Why are we exploring this?

Georgina experienced this method herself and found it very useful. She thought it might be a way to engage young people in difficult conversations while also giving them the tools they need to find solutions together.

Despite the borough being one of the youngest in the country, young people are not represented in public life and are not given the support they need to take part in important conversations that impact them.

What might it disrupt?

In the first instance, we are testing it out with young people who are already engaged with Georgina’s work. Our hope is that some of these participants will want to use what they have worked on and become more involved with DE’s work. Additionally, should the method itself prove successful, we want to try it out with different groups within the borough.

Housing 'unconference'

(led on by Matt, supported by Avril, Georgina and Kayleigh)

What is it?

An ‘unconference’ is a loosely structured conference emphasising the informal exchange of information and ideas between participants, rather than following a conventionally structured programme of events.

In this context, the aim is to host such an event around the theme of housing justice.


Why are we exploring this?

Over the last few years, the borough has seen a lot of development. While this has brought much needed housing to Barking and Dagenham, there have been many problems around social housing including mould, vermin, and slow repairs, resulting in intervention from the Secretary of State.

What might it disrupt?

While central government intervention is useful, issues should not have reached that level. The intention is to bring together and organise an unconference focused on housing justice, shaped and led by residents who are deeply concerned about issues related to housing management, accountability, and community engagement.

This event aims to showcase the exemplary efforts of residents and existing resident-led groups in holding housing management accountable and ensuring that the voices, stories, struggles and successes of the community are celebrated as inspiring testimony and also a space for the possibility of releasing further collective action.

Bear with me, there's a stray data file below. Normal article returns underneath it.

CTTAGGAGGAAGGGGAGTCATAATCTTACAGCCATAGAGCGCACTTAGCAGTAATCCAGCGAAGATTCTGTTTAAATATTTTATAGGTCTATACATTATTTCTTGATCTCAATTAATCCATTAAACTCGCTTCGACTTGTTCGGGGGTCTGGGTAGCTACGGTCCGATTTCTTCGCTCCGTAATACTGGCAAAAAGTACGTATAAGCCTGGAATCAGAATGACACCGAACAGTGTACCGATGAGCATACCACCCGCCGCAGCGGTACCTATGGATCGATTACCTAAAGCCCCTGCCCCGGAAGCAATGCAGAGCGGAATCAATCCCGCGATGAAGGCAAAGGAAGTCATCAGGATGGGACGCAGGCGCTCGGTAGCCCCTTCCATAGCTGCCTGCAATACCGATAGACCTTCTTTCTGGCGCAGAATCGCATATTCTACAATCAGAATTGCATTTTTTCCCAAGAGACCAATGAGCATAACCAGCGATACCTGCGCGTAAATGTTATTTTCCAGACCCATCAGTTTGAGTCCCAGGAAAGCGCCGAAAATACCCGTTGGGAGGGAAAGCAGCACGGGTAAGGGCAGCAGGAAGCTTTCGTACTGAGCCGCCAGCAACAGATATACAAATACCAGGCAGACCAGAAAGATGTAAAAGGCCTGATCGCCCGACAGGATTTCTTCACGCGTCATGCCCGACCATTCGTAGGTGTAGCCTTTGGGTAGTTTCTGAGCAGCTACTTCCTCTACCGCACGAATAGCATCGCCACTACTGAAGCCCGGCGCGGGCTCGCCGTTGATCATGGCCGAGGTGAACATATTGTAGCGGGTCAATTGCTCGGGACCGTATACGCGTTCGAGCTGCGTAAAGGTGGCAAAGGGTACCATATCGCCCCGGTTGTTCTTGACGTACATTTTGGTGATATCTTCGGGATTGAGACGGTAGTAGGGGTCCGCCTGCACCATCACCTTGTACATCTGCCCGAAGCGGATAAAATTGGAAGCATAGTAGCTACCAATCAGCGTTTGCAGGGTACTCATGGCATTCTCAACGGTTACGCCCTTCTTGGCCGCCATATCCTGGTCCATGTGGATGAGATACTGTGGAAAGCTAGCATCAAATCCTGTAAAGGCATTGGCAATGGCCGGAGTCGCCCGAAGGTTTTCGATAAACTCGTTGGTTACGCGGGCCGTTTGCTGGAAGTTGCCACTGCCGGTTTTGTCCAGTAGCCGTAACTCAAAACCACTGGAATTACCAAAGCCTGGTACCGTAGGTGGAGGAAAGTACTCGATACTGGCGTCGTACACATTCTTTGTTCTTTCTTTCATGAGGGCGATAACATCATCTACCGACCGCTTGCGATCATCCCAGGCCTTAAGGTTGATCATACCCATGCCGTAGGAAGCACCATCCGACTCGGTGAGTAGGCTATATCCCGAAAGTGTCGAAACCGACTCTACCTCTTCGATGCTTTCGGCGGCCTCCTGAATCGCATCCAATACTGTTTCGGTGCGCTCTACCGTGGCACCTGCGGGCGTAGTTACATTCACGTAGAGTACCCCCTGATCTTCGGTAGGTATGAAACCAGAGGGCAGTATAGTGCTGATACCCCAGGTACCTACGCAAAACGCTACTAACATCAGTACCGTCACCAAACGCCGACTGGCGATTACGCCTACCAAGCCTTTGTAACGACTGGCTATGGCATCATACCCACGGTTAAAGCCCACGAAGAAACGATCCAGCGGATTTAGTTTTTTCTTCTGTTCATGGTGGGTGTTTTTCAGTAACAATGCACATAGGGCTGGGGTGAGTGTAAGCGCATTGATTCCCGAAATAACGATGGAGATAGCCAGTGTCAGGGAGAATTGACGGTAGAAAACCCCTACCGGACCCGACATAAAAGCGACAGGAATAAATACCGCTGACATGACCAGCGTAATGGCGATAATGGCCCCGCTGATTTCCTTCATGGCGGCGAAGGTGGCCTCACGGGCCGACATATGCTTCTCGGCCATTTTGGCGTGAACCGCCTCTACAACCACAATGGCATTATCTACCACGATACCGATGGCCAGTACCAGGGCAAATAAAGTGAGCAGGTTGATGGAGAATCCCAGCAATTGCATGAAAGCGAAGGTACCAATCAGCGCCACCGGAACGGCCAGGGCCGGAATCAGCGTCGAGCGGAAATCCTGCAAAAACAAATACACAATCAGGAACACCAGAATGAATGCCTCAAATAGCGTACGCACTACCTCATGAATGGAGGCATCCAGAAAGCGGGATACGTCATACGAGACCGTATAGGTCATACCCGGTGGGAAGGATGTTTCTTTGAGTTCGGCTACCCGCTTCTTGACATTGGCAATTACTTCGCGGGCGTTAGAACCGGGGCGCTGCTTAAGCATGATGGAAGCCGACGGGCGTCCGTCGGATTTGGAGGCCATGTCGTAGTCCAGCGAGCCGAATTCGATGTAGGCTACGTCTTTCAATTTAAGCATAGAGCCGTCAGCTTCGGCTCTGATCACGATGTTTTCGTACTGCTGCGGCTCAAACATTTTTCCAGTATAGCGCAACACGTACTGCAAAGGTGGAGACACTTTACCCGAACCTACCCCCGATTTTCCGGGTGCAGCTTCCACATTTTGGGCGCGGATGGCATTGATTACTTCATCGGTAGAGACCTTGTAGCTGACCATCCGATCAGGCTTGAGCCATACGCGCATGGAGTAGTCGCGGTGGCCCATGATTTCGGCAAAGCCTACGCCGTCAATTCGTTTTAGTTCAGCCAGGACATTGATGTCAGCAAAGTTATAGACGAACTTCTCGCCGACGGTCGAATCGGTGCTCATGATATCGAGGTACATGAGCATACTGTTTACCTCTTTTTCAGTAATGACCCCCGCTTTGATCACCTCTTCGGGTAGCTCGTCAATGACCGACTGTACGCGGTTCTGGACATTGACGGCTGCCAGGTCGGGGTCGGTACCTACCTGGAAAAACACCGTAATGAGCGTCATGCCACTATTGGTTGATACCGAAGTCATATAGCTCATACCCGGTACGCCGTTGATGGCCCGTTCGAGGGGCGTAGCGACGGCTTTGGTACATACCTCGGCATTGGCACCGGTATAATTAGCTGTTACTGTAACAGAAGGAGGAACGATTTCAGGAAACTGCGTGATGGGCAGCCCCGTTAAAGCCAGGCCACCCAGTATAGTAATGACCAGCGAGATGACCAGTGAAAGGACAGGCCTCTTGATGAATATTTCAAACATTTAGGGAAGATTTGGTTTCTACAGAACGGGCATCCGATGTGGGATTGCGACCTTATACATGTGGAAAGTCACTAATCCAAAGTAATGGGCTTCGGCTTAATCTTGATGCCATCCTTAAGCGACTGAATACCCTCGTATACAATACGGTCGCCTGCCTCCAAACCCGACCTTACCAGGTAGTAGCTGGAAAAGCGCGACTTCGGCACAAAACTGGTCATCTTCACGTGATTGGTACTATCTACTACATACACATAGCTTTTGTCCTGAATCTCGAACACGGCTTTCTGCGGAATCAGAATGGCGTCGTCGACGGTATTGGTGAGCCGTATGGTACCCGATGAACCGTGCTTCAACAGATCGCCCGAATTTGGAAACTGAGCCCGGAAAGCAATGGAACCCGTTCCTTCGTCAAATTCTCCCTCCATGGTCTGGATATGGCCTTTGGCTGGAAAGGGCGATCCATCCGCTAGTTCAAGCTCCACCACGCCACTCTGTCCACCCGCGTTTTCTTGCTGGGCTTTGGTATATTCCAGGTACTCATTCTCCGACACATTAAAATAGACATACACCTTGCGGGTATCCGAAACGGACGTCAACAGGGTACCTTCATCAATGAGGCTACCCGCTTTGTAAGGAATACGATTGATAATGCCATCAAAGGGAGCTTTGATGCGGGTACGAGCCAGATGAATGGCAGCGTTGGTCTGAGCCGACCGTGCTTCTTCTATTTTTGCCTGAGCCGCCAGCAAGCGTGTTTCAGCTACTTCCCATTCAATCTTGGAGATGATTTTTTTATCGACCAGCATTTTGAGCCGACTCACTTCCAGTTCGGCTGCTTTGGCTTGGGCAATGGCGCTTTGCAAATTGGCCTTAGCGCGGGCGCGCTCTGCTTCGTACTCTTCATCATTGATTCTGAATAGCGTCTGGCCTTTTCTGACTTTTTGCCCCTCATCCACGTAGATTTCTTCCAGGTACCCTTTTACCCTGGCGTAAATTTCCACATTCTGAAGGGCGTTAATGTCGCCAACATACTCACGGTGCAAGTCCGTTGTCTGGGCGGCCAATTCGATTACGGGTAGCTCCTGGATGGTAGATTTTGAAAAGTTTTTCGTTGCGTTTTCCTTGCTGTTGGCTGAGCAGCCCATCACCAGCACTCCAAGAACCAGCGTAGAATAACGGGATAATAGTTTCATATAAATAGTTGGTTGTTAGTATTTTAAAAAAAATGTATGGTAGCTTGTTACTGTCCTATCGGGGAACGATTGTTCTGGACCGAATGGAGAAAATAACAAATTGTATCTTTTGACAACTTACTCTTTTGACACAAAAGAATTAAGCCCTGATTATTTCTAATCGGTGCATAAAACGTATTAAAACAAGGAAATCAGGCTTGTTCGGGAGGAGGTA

Going forward, these blogs will just focus on the work done over the last month of each group. While this summary is a useful jumping off point, it does flatten the work and leaves out a lot of context. We are in the process of commissioning a communications plan to help us tell this story in a more complete, vibrant, and engaging way.

Fig. 2: The initial decision-making framework developed and used by the Disruptive Explorers

What happened at the last meeting?


What are we going to do?
  • We want to increase the pace of our engagement work as we were keen to hear more ideas to support.

  • There is an ongoing conversation around the future of the borough’s social infrastructure. We think that DE has a clear role to play in supporting the development of this social infrastructure by sharing our learning and experience of working in a collaborative way. 


What are we already doing?
  • Intervision
    The level of engagement and insight the participants are showing is really great and encouraging. It’s clear that the existing trust they have in BDYD has created a space where the InterVision tools can be used, with the adults in the room often finding the conversations more difficult than the young people.

  • Unconference 
    Matt has engaged four residents to form the event’s planning group and is looking to recruit another four.


What new ideas do we want to share?
  • Georgina told us about recently joining the Collective Imagination practice community. She sees a lot of connection between the discussions there and the work of DE. We are keen to learn more about this.

  • Cameron discussed their experience facilitating a series of workshops with Elspeth and Avril. These were designed to encourage groups of residents to develop prototypes with specific research questions in mind (e.g. does running a knitting class improve people’s sense of wellbeing). Their key takeaway from the experience was how difficult it was to get people to think about if their work was actually having an impact, rather than just delivering activities because of available funding and a personal desire to deliver the work.

As we move forward together, we invite you to join our explorations through these blogs which will focus on what we are learning as we face challenges and celebrate our successes together.